For the vast majority of us, preparing for birth includes choosing a place of birth and what medical interventions we do and don’t want. But birth is so much bigger than that. Medical interventions aside, you will need to be well-versed in comfort measures to help manage discomfort, reduce stress, and create an environment that you feel safe and able to birth in. It’s said that all mammal mamas require five things to give birth: darkness, silence, safety, warmth, and privacy. Just like the cat who hides to birth, these five qualities of a birth environment help the birthing person to relax and surrender to the surges and sensations that bring us baby. It doesn’t matter whether you are planning for a home birth or an epidural, comfort measures can help you attain your best environment to help labor progressing, with a positive experience for mama!
Set the scene
As a doula, the first things that do after I check in with the mother in labor are to dim the lights, turn on some gentle spa music, and get my essential oils out. These simple steps can really change the mood of the room dramatically. It can take a hospital room and make it more intimate and more home-like. I use a mixture of lavender and clary sage during labor as both oils help the birthing person to relax and feel safe, which in turn helps labor for stalling. Although oils are natural, be mindful that the scent may be too much while in labor, try a little on washcloth or cotton ball before you start a diffuser. Another way to set the scene is asking your birth partner to tell staff not to talk to you during contractions, and to keep chatter to a minimum. This really protects your space, and the energy in the room.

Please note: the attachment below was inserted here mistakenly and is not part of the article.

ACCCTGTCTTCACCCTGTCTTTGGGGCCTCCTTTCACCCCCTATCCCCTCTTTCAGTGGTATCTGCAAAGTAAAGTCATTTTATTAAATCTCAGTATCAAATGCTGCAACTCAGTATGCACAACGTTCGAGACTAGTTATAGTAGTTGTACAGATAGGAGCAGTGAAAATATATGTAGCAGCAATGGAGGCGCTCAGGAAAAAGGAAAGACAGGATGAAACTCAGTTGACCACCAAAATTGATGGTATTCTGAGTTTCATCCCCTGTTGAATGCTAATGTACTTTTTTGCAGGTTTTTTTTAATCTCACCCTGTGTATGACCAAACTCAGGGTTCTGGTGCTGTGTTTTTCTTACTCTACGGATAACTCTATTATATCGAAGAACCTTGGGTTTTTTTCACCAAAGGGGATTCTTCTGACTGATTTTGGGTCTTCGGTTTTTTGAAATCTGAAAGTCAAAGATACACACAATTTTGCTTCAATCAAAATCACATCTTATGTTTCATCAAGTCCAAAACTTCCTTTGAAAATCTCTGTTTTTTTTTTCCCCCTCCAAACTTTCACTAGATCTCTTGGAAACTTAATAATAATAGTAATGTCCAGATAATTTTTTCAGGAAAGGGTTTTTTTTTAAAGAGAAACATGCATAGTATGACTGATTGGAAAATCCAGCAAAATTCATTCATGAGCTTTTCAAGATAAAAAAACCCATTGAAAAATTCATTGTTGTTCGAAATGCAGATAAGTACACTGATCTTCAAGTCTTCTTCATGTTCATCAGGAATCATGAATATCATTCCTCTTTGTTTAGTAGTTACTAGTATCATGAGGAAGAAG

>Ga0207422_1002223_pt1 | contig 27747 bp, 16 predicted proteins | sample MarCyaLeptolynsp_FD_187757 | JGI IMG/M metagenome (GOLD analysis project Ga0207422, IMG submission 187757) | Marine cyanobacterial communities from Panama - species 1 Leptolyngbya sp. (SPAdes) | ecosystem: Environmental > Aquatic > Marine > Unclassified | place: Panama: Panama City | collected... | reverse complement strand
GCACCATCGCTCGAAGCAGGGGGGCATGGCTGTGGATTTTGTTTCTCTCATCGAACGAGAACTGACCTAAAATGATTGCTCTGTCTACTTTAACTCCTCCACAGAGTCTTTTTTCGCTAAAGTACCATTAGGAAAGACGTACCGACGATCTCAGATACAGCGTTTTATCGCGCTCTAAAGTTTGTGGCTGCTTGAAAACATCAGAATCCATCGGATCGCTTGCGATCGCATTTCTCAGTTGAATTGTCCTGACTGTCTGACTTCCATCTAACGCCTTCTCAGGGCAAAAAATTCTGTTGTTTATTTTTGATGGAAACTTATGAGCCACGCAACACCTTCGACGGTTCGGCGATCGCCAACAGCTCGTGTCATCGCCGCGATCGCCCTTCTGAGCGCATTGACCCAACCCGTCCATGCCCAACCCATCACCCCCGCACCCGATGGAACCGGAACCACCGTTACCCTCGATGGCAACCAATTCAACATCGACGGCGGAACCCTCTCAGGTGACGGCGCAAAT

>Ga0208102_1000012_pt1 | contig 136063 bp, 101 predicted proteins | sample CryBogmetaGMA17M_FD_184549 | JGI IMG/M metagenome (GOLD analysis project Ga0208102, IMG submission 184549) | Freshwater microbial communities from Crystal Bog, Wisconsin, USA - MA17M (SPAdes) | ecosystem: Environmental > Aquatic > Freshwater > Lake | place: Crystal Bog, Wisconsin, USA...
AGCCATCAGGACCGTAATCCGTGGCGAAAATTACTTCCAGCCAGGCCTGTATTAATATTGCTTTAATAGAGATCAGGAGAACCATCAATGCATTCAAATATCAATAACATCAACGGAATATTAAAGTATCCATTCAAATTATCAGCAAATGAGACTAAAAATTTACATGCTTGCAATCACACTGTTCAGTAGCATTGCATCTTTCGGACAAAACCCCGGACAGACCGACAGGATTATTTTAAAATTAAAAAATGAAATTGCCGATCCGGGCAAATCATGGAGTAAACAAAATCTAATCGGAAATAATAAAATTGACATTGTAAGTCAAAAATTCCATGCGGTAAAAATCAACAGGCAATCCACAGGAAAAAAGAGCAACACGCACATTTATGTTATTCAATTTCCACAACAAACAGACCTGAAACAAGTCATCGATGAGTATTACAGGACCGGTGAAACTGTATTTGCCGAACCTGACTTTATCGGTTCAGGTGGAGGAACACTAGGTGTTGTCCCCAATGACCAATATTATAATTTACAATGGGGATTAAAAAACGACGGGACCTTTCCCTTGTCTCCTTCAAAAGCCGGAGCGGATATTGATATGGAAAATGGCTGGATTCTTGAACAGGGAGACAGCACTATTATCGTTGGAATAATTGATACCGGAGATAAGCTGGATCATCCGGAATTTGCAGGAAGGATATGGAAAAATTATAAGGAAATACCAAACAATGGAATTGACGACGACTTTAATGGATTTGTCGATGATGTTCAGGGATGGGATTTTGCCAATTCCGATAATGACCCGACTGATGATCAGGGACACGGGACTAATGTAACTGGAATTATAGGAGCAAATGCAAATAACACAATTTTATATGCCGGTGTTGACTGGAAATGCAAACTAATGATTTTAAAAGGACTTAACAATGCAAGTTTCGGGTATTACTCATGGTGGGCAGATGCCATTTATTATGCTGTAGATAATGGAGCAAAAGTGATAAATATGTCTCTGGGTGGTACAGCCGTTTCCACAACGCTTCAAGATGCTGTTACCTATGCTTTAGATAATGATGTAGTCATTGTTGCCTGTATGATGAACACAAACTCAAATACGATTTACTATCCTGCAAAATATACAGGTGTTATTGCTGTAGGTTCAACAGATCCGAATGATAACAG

I hear so many women say, “Just give me the epidural,” solely relying on the epidural for pain relief. Let me tell you, this is not always the best plan. For one, you’ll want to labor as long as you can without it, to get baby moving downward using gravity, think hips swaying, walking, and sitting on a birth ball. This will help your labor to progress, as epidurals will slow down your labor. Also, the anesthesiologist is not always readily available, and they don’t always relieve 100% of the pain.
Change positions: This is huge. Familiarize yourself with different positions, a doula is a great resource in your labor to offer up position options. Squatting, hands and knees, leaning on your partner, sitting on a birth ball, or standing up and swaying. If you’re not hiring a doula, find a print out of positions and bring it with you as cheat sheet for your partner.
Hip squeeze: An old Midwife and doula trick, this can not only relieve pressure, but create space for baby to move down in the birth canal. Placing the heal of the hands into the soft spot on the buttocks and pressing inward. Most moms love this, and like lots of pressure too.
Sacrum press: Placing the heal of the hand on the sacrum and pressing in can create counter pressure to baby pushing on mom’s sacrum and tailbone, think back labor.
Heating pad: This is great for early labor (and for afterbirth cramps too). Just how it relieves cramp pain during your menstrual cycle, it can relieve discomfort, so you can rest during early labor.
Ice pack/Cold cloth: Most women are so appreciative of cold cloths during labor. The hormones and chemicals in the body can create hot flashes, and this is a fast and easy way to soothe mama. You can freeze wet washcloths, or if in the hospital, as for a basin, fill it with ice. Then ask for 4-5 washcloths and put all of them in the ice. This way, as you use one, and it warms up on mom’s forehead, back, or neck, you have a fresh one right away to switch out!
Hydrotherapy: I once had a client say, “I never knew water could feel so good,” while laboring in the shower. It’s true, water can be so therapeutic. Standing or sitting on a birth ball or stool, and let the water fall on your back, belly or all over your body. Remember to keep the water warm, but not too hot, and take breaks.
Although there are so many more ways to bring safety, relaxation, and respect to the birthing space, this is a great place to start. Hiring a doula may be the best way to ensure all of these options are available to you, and that your partner feels supported and confident in the process.
About the Author:
Lauren Shields, CD(DONA), RPYT, Founder of Meraki Mama Collective
Lauren is passionate about working with individuals and couples in helping to empower women to trust their bodies and their instincts throughout pregnancy and into motherhood, serving as their advocate + holding space during this sacred transition.